That Alzheimer’s is a dementia implies that it is a disease characterized by “severe impairment of mental capacity in different cognitive and behavioral aspects, with sufficient severity to interfere with functioning in activities of daily living”, according to the definition of the “Guide for the approach of people with Alzheimer’s disease and other dementias” published last year by PAMI.
Around the 70% of people with dementia have Alzheimer’s, a gradual, chronic, neurodegenerative, incurable and terminal pathology that is related to the accumulation of toxic substances in the brain, such as beta-amyloid proteins and tau proteins.
According to estimates by Alzheimer’s Disease International (ADI), in Argentina some 503,000 people suffer from the disease.
Symptoms and risk factors
Symptoms get worse over time: start with dDifficulty remembering newly learned information continue with problems in the use of language and disorientationthey happen later changes in mood or behavior Y difficulty in making decisions, to arrive at one last stage in which patient can no longer walk and has swallowing problems.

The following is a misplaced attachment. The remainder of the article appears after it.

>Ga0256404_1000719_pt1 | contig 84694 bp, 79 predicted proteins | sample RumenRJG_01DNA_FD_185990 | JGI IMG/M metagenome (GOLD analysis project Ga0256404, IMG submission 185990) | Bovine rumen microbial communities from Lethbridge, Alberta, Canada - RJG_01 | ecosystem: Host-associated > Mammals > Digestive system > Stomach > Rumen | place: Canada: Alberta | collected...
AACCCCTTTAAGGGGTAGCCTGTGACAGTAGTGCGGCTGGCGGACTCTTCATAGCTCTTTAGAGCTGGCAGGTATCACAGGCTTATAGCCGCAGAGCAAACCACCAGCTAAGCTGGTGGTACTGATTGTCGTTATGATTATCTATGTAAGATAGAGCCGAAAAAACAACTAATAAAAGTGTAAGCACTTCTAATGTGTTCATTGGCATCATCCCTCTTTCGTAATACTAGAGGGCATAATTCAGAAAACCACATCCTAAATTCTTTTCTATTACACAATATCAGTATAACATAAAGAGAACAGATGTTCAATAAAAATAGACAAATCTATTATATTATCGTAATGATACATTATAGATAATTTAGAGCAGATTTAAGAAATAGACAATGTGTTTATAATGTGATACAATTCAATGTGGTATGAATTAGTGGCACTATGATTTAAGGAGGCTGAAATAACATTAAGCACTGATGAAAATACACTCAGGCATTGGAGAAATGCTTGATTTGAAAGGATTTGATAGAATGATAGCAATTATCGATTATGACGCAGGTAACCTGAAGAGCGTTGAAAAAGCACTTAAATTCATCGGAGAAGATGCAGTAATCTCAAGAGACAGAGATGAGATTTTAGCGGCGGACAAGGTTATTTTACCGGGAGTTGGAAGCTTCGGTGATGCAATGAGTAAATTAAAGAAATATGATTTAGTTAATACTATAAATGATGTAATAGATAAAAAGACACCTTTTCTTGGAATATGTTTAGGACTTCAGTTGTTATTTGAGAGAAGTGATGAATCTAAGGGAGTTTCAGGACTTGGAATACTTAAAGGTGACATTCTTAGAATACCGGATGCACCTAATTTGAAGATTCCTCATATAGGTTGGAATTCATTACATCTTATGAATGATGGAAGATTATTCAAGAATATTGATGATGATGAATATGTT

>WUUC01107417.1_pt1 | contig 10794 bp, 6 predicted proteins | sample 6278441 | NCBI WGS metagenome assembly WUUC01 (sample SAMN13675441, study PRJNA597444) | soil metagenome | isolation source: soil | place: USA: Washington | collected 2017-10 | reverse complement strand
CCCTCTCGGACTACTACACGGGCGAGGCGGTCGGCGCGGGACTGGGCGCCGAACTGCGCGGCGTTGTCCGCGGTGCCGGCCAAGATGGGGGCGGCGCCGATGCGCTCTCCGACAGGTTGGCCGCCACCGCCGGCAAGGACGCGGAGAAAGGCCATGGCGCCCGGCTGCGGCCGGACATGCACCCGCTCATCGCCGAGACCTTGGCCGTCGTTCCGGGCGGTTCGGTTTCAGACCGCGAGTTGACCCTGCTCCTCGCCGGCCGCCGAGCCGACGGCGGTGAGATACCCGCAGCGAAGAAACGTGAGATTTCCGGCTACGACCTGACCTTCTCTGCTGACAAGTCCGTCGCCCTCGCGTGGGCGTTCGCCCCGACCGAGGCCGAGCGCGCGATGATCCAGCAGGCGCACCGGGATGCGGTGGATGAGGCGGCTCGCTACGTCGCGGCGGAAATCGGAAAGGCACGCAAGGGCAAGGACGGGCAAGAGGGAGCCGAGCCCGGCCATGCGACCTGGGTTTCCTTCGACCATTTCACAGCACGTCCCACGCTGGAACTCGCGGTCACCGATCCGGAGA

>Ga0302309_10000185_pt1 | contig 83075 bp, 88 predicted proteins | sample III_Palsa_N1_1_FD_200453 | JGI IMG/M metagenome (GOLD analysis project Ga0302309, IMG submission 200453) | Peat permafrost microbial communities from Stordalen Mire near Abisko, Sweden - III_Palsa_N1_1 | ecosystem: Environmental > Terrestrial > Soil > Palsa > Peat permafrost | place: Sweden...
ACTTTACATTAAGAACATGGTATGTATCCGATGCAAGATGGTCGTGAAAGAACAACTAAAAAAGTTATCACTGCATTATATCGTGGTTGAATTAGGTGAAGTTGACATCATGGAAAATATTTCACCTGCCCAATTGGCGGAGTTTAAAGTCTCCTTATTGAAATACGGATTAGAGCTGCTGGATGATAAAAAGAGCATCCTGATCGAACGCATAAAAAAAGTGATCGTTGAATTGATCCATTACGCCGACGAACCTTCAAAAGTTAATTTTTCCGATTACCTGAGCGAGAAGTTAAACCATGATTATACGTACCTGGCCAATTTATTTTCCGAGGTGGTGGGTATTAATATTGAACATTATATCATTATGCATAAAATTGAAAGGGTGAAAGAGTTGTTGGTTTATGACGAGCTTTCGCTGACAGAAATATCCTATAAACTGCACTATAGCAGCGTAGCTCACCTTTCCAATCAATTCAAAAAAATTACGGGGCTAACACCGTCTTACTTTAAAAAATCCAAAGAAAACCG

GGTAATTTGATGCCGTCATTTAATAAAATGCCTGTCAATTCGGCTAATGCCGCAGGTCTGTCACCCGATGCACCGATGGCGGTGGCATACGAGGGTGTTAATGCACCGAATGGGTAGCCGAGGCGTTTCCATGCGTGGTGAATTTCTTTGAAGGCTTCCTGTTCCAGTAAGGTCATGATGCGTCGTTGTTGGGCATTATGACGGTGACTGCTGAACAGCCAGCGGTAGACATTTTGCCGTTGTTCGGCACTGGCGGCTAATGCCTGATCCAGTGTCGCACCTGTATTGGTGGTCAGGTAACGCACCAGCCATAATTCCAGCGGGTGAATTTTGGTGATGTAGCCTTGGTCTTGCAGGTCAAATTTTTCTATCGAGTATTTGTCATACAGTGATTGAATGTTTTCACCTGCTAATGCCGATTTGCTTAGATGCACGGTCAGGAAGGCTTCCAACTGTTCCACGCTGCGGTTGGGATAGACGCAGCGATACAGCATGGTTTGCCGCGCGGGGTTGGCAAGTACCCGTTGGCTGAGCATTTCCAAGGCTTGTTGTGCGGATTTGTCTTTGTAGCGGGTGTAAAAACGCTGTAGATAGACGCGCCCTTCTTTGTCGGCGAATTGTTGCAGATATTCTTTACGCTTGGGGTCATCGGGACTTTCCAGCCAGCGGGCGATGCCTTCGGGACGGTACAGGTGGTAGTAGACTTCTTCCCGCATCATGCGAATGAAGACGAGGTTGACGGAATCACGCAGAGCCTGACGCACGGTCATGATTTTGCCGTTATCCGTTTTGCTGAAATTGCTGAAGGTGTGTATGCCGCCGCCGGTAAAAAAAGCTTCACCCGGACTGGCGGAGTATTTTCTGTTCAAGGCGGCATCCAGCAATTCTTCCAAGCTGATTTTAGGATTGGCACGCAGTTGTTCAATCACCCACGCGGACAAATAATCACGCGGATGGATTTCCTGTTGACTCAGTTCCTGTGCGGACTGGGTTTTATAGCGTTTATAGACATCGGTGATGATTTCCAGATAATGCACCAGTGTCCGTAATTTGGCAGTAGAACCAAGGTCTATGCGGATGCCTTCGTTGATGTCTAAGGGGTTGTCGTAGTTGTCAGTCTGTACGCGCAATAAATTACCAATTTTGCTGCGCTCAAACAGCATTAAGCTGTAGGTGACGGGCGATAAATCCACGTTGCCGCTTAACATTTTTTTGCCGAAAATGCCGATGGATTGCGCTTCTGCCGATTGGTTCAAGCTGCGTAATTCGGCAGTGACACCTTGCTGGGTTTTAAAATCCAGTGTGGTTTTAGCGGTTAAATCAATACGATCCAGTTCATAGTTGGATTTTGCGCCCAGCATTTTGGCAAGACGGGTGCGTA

As for the risk factor’sthe main one is being over 65 years old, although there are also genetic conditions.
“The prevalence is only 5% at 60 years of age, while at 80 years of age it occurs in more than half of the population,” Brusco explained.
to those factors of non-modifiable risk, others of modifiable character like the scardiovascular ailment -hypertension, diabetes, cholesterol, smoking, obesity-, a sedentary lifestyle, an unhealthy diet, lack of cognitive stimulation or hours of sleep.
“It has been proven that scheduled aerobic exercise of at least 20 minutes 4 times a week doubles the time for the evolution of the disease, that the existence of social support networks reduces the chances of developing Alzheimer’s by 6% and that hearing loss increases 7%, a little less than stress and depression (3 or 4%), “he said.